Tagged: Ted Lilly

Dodgers Southpaws: Clayton Kershaw and Ted Lilly

Twitter: @RobShawSports and @BloombergSports

The Dodgers are thriving this season, sitting alone in first place in the National League West.  A great deal of credit is certainly owed to Andre Ethier and NL MVP favorite Matt Kemp.  The two outfielders have been prolific run producers and Kemp is fresh off one of the most dominant months in recent history.

While offense is certainly important, it has been the team’s pitching that has let the leads stand.  While Chad Billingsley has returned to form this season and Chris Capuano has been a pleasant surprise, the key arms in the rotation have been southpaws Clayton Kershaw and Ted Lilly.

Kershaw and Lilly could not be more different.  Kershaw is a phenom, who at not even 25 years old is already a Cy Young winner and on the fast track to Cooperstown.  Lilly is a 36-year-old veteran hurling on his sixth Major League team.  While both left-handers have very different pasts, they are both a part of an important present for the Dodgers.

Kershaw was as good as it gets last season with 21 wins, 248 K’s, and a 2.23 ERA.  What’s even more promising is that he is on a better track this season.  Though six starts, Kershaw was just 2-3 with a 3.52 ERA and 15 walks a season ago.  This season, Kershaw remains a perfect 2-0, while his walks have been nearly cut in half and his ERA is just 2.63.

Aside from comparing Kershaw to his own personal milestones there are few other peers who have enjoyed his level of excellence.  Of course, his dominant stuff coming from a left-handed arm slot may remind some of Dodgers Hall of Famer Sandy Koufax.  Truth is, Kershaw is very different than Koufax.  Kershaw could end up having a far greater impact than Koufax.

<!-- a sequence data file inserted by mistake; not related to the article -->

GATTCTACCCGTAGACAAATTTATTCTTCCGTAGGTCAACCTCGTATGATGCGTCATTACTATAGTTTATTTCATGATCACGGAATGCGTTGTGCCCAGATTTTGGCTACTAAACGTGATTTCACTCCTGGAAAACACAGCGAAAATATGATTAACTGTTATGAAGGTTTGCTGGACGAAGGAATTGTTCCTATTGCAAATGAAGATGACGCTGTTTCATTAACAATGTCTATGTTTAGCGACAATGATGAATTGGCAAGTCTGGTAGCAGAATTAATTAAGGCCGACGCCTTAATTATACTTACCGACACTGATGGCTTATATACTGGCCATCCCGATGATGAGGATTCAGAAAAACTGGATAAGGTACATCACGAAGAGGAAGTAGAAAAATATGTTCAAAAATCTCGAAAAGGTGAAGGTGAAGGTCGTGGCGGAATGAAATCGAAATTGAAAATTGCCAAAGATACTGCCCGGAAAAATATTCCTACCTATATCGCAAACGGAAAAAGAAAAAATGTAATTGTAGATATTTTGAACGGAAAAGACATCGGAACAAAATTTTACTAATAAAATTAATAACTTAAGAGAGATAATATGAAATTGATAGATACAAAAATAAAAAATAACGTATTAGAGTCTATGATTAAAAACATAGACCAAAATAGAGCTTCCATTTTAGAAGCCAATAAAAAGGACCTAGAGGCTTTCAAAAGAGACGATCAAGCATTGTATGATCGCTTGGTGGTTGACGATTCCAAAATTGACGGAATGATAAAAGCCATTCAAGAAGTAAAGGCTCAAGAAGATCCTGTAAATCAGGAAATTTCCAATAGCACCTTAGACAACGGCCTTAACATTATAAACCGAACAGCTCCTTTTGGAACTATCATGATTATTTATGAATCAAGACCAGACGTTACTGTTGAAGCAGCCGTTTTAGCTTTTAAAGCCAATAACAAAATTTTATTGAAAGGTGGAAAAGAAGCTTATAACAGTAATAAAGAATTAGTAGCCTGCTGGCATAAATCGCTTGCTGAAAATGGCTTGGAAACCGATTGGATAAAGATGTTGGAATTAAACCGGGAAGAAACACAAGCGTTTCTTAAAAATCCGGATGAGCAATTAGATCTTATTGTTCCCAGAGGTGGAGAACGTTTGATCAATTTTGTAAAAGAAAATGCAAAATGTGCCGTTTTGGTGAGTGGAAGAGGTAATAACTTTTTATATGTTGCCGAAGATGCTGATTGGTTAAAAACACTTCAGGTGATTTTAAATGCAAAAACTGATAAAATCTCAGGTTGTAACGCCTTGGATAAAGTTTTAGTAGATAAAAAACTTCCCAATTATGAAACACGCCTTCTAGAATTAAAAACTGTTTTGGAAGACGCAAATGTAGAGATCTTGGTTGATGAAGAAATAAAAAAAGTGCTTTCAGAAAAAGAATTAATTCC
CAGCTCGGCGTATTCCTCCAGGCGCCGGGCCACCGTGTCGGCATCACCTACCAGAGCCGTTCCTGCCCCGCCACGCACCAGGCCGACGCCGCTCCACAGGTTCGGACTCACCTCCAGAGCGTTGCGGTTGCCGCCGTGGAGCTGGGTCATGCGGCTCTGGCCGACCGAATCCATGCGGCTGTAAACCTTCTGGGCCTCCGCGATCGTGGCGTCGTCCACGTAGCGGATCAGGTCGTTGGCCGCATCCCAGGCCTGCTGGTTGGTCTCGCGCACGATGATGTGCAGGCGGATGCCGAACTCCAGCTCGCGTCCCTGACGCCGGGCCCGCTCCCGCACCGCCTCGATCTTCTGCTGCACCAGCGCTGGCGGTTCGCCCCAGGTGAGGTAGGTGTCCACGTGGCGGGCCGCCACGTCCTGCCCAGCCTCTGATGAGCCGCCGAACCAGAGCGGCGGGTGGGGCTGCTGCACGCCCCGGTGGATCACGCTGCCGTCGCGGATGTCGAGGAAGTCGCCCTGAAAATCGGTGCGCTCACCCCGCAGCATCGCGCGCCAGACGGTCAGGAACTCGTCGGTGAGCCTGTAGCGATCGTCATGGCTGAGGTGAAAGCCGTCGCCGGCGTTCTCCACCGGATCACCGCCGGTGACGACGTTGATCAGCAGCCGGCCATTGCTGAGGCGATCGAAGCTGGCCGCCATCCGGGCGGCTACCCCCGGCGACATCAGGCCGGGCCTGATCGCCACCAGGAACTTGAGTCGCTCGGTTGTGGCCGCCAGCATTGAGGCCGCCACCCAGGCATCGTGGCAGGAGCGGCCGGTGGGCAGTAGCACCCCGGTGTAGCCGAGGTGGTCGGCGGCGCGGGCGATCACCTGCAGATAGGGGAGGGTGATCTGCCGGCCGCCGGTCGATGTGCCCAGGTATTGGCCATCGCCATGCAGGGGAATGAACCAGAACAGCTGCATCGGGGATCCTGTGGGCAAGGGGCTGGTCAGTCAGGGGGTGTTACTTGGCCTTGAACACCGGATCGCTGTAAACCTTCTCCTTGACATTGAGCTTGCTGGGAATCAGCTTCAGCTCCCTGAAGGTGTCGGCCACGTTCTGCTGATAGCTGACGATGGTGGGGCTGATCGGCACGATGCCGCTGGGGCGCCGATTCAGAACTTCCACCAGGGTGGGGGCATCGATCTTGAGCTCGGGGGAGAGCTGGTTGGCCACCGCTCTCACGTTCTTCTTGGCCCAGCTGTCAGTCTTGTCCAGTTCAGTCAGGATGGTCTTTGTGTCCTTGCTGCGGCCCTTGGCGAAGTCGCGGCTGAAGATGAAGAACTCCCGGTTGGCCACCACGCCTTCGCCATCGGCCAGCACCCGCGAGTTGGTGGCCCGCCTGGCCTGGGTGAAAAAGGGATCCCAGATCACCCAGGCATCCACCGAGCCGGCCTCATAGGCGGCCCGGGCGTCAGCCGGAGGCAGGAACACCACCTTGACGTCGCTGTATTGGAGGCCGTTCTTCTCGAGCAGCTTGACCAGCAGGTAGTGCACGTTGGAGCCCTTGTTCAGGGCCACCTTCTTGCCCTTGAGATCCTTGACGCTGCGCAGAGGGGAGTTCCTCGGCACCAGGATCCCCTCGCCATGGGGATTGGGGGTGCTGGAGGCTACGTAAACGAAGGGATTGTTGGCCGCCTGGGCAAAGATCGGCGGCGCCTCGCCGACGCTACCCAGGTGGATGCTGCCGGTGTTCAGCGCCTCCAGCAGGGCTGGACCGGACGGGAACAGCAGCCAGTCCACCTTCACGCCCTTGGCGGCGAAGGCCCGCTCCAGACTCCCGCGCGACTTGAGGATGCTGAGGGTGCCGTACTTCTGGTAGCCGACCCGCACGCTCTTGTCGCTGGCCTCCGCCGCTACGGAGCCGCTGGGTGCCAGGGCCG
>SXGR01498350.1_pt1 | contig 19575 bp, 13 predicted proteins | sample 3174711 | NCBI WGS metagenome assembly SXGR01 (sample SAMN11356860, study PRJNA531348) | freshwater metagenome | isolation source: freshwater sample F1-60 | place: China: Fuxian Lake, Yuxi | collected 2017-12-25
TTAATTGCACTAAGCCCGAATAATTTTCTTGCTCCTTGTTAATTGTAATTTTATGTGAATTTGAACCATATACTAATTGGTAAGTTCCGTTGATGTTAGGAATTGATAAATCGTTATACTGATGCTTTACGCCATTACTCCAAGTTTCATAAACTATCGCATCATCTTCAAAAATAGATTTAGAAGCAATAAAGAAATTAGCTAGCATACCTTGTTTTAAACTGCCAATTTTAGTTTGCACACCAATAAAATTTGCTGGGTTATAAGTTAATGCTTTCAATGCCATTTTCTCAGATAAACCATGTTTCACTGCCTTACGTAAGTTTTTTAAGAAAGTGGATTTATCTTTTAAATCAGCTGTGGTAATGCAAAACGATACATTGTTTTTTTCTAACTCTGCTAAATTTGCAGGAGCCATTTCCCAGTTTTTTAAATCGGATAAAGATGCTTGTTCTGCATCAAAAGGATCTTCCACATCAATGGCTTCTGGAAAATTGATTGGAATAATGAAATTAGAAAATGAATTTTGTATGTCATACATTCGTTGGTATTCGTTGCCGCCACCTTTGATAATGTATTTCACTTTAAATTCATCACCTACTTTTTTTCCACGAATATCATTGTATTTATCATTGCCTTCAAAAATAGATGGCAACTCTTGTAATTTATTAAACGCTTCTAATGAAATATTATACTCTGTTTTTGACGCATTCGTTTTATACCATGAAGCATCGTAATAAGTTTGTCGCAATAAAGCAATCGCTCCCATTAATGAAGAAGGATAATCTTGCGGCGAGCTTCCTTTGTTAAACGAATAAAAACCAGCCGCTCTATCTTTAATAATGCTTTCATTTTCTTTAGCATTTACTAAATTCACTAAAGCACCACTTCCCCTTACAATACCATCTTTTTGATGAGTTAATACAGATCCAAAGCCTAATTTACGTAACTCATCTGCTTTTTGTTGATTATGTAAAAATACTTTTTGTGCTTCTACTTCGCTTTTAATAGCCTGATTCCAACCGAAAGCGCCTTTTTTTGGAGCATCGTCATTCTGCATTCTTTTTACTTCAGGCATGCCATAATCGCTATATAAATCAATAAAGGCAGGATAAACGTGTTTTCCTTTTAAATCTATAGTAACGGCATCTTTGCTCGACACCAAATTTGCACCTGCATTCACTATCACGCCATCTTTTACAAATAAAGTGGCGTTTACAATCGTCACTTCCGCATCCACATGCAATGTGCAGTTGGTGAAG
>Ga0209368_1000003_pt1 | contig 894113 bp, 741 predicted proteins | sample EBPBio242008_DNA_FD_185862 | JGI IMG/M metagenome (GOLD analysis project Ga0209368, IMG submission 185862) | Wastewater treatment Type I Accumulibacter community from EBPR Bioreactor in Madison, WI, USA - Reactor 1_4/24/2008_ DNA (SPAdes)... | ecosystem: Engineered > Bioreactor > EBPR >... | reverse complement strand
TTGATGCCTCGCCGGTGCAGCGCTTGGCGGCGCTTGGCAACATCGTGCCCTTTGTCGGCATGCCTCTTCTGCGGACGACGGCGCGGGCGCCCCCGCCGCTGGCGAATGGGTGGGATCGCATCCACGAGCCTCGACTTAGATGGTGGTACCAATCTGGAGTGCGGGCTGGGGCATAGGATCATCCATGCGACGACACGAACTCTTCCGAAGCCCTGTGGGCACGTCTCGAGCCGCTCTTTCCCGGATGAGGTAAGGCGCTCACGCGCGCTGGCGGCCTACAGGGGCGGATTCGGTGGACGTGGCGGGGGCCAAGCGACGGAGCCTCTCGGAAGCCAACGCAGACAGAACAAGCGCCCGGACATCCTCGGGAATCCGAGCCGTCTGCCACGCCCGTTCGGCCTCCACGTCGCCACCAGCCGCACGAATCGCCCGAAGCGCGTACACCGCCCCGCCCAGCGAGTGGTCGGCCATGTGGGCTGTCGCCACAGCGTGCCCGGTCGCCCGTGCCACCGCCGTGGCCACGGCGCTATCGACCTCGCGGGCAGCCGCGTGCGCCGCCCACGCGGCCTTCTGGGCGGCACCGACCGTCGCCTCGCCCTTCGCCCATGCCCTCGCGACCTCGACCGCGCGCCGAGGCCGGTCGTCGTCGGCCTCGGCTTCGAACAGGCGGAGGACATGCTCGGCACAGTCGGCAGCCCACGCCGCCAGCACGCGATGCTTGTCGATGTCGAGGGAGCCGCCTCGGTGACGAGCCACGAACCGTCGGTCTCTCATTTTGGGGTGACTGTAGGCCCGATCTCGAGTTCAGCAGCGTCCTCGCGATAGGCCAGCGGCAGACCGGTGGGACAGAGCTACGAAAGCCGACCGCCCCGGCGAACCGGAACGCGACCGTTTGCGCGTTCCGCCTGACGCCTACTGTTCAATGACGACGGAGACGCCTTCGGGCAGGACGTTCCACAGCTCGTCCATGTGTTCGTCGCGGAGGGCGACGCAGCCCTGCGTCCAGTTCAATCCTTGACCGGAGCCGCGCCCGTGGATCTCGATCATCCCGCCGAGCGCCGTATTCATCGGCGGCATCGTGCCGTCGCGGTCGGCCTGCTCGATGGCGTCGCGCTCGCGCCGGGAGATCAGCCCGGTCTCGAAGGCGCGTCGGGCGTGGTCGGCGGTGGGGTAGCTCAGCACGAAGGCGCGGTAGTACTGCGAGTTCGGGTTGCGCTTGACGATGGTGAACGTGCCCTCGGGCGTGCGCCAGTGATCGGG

Koufax was a late bloomer who did not hone his control until he was 25 years old.  He then went on to have six of the most impressive seasons in baseball history before an arm injury prematurely ended his career.  Kershaw has been pitching at a high level since he broke into the league in 2008.  Here’s a comparison of both Dodgers aces through 24 years old.

Year Record IP K BB ERA Games
Kershaw 49-28 754 779 286 2.86 124
Koufax 36-40 691.2 683 405 4.10 174

To put Kershaw’s early performance in even greater perspective, consider that while the 24-year old southpaw’s next win will be his 50th of his career, Ted Lilly, a two-time All-Star, had just five wins at the age of 25.  In many ways, Lilly is more similar to Koufax based on his late bloomer status.  Of course, Lilly never quite had the glory days of Koufax, but when you look at his career trends he does resemble a fine wine that gets better over time.

Age Games Record IP K ERA
20-25 42 5-7 152.1 151 5.73
26-30 143 54-51 783.2 648 4.38
30+ 161 69-52 1001 848 3.67

The Dodgers have a nice blend of young talent and proven veterans.  While the hope is that Kershaw will remain effective far longer than Koufax did and perhaps remain as relevant in his mid-30s as Lilly, what matters most for Dodgers fans is the present.  Right now, the two southpaws are as good as any tandem in baseball.

Ted Lilly: Flawed But Useful?

By Eno Sarris //

The story on Ted Lilly has been fairly consistent over his career: fly-ball control-type pitcher with a great curveball, a decent slider, and a placeholder fastball. That sort of pitcher often is flawed but useful. Usually pitchers like Lilly will have poor home-run rates, but while they keep baserunners to a minimum, they can also usually be helpful at the back end of a fantasy rotation. Vanilla ice cream has its’ place.

But with Ted Lilly in his 35th year on this planet, it’s fair to ask when this run of usefullnes will end. Right now, he’s showing the worst strikeout rate (5.89 K/) and fastball velocity (86.4 MPH) of his career. Even paired with a great home park as he is – Dodger Stadium can help some of his flyballs die on the warning track – no WHIP is low enough to play a pitcher with a mid-fours ERA.

The bad news first. Lilly is not likely to recover his career strikeout rate (7.67 K/9). His swinging strike rate has steadily been dropping along with his fastball velocity, down from double digits earlier in his career to 7.9% this year. Since 8.5% is average in that category, he’s now getting whiffs on fewer of his offerings than the average pitcher. And while this is a small sample, swinging strike rate is a per-pitch metric. That means it’s much closer to reliable than metrics that are based on the outcome of a single plate appearance.